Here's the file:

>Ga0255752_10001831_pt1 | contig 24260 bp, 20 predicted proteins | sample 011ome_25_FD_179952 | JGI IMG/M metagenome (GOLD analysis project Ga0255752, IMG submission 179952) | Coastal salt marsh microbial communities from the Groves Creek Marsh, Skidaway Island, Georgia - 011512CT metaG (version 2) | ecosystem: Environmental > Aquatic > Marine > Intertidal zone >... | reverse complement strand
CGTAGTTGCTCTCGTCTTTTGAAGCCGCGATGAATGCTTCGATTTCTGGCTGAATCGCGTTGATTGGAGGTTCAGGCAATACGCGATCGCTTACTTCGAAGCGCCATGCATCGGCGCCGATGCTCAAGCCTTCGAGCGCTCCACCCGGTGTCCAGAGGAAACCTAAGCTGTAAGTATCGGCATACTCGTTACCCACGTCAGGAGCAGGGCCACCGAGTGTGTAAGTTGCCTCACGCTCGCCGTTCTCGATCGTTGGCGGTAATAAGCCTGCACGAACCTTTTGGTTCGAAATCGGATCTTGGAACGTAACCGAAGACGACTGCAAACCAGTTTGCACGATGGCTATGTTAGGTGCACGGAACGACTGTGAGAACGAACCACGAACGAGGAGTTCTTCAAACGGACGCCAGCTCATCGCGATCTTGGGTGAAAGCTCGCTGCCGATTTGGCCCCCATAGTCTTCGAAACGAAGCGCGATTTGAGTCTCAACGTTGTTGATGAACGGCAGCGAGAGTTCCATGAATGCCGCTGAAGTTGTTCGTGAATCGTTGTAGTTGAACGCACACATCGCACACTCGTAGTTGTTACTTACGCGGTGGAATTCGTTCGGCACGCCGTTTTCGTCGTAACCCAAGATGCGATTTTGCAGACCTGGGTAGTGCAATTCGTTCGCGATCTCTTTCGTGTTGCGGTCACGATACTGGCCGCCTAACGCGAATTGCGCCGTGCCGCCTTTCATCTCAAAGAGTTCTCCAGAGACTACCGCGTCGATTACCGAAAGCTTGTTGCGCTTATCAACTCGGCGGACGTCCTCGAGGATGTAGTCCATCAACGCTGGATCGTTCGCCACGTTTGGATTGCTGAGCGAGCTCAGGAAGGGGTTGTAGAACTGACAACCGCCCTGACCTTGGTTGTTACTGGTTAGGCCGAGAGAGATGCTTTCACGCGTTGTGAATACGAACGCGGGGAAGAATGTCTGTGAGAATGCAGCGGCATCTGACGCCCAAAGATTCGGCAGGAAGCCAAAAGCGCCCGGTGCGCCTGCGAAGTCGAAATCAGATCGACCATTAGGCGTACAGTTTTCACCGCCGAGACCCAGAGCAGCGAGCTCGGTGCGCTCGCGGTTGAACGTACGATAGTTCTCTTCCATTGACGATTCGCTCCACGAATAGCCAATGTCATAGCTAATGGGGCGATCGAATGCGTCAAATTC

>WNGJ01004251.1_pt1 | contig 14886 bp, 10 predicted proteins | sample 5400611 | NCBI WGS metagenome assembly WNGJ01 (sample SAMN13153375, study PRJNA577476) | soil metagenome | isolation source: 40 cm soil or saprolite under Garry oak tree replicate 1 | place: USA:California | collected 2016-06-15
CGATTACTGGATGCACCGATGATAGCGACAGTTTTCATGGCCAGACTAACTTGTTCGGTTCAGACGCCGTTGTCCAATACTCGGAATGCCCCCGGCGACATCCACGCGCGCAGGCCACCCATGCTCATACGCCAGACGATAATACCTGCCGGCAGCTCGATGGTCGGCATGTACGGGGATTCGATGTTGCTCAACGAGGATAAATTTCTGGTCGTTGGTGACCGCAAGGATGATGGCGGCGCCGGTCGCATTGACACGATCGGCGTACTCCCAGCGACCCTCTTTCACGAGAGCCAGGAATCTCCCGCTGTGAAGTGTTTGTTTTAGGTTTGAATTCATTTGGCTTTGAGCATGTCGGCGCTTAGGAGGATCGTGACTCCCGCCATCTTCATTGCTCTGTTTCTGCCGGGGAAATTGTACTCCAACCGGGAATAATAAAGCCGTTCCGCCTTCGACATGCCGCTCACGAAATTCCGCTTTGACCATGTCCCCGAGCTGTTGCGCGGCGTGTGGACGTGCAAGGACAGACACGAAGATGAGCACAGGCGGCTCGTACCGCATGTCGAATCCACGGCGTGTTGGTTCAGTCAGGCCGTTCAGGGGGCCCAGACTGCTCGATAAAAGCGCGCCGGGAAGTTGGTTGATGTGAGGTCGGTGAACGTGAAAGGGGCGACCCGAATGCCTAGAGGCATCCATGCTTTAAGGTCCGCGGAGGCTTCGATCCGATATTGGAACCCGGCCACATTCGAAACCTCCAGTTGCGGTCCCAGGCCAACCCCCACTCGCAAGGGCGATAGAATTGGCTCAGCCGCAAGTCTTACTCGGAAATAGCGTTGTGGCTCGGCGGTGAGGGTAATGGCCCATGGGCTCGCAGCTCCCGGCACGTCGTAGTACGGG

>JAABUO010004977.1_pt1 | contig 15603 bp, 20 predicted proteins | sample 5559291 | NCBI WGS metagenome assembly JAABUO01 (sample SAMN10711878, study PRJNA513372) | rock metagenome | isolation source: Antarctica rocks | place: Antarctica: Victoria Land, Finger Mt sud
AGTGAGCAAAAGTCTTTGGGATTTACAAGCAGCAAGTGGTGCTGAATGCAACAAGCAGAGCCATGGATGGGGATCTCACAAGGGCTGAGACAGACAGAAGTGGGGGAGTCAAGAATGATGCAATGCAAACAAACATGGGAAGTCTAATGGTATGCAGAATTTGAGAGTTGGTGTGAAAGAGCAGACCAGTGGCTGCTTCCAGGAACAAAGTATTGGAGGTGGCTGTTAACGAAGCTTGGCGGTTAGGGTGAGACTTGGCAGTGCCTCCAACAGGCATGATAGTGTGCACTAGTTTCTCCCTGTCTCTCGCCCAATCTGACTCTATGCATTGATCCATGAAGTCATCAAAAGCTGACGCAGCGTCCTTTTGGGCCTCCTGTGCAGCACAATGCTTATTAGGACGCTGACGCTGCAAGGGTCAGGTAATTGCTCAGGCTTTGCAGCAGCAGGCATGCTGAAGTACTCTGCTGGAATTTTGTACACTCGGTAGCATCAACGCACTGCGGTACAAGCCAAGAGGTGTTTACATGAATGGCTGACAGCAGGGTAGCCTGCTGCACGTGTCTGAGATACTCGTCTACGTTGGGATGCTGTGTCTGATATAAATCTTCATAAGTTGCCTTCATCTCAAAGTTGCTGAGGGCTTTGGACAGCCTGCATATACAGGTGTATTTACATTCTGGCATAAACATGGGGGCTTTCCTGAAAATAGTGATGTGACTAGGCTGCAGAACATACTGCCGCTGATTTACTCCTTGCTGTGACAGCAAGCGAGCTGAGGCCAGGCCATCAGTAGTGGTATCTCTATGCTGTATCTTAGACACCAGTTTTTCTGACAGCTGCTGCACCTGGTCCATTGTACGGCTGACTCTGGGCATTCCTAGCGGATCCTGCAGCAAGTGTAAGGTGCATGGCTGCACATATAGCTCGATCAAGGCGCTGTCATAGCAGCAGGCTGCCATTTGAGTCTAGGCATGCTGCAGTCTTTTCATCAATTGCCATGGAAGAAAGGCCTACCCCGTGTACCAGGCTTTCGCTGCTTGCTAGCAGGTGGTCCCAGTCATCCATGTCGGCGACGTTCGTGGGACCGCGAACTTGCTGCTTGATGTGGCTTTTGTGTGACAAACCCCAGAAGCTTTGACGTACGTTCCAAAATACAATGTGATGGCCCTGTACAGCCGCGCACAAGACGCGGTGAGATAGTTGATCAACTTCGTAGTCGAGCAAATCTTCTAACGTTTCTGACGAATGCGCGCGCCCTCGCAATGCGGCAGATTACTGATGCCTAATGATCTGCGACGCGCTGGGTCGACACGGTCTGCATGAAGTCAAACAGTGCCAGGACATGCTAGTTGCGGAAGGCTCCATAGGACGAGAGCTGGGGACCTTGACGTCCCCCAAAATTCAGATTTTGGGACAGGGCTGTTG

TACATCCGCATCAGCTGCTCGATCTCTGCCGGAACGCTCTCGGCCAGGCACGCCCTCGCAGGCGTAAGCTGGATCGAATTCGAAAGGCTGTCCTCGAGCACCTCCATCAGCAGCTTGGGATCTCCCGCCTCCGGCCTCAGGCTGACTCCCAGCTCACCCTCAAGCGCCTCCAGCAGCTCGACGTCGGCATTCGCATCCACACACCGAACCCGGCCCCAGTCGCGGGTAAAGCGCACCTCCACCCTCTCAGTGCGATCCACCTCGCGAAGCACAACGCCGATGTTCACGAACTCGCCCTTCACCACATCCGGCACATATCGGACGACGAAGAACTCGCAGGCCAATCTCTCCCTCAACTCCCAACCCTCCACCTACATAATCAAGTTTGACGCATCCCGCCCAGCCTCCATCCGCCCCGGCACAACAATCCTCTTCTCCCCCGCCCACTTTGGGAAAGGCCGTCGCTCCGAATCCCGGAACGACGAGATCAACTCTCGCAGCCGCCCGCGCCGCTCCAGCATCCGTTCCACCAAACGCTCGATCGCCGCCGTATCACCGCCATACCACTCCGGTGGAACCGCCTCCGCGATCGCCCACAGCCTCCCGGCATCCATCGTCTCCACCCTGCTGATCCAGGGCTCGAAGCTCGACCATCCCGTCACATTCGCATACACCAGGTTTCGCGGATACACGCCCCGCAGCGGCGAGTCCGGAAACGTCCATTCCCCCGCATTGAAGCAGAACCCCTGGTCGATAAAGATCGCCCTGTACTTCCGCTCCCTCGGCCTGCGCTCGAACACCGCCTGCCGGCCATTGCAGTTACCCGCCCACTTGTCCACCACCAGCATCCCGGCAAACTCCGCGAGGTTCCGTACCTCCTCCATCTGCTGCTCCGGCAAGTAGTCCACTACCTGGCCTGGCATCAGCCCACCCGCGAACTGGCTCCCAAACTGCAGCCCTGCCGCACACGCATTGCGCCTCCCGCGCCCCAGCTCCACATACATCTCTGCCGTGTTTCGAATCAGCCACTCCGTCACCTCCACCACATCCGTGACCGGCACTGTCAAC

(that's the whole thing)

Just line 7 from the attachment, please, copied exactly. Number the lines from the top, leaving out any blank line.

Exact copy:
TACATCCGCATCAGCTGCTCGATCTCTGCCGGAACGCTCTCGGCCAGGCACGCCCTCGCAGGCGTAAGCTGGATCGAATTCGAAAGGCTGTCCTCGAGCACCTCCATCAGCAGCTTGGGATCTCCCGCCTCCGGCCTCAGGCTGACTCCCAGCTCACCCTCAAGCGCCTCCAGCAGCTCGACGTCGGCATTCGCATCCACACACCGAACCCGGCCCCAGTCGCGGGTAAAGCGCACCTCCACCCTCTCAGTGCGATCCACCTCGCGAAGCACAACGCCGATGTTCACGAACTCGCCCTTCACCACATCCGGCACATATCGGACGACGAAGAACTCGCAGGCCAATCTCTCCCTCAACTCCCAACCCTCCACCTACATAATCAAGTTTGACGCATCCCGCCCAGCCTCCATCCGCCCCGGCACAACAATCCTCTTCTCCCCCGCCCACTTTGGGAAAGGCCGTCGCTCCGAATCCCGGAACGACGAGATCAACTCTCGCAGCCGCCCGCGCCGCTCCAGCATCCGTTCCACCAAACGCTCGATCGCCGCCGTATCACCGCCATACCACTCCGGTGGAACCGCCTCCGCGATCGCCCACAGCCTCCCGGCATCCATCGTCTCCACCCTGCTGATCCAGGGCTCGAAGCTCGACCATCCCGTCACATTCGCATACACCAGGTTTCGCGGATACACGCCCCGCAGCGGCGAGTCCGGAAACGTCCATTCCCCCGCATTGAAGCAGAACCCCTGGTCGATAAAGATCGCCCTGTACTTCCGCTCCCTCGGCCTGCGCTCGAACACCGCCTGCCGGCCATTGCAGTTACCCGCCCACTTGTCCACCACCAGCATCCCGGCAAACTCCGCGAGGTTCCGTACCTCCTCCATCTGCTGCTCCGGCAAGTAGTCCACTACCTGGCCTGGCATCAGCCCACCCGCGAACTGGCTCCCAAACTGCAGCCCTGCCGCACACGCATTGCGCCTCCCGCGCCCCAGCTCCACATACATCTCTGCCGTGTTTCGAATCAGCCACTCCGTCACCTCCACCACATCCGTGACCGGCACTGTCAAC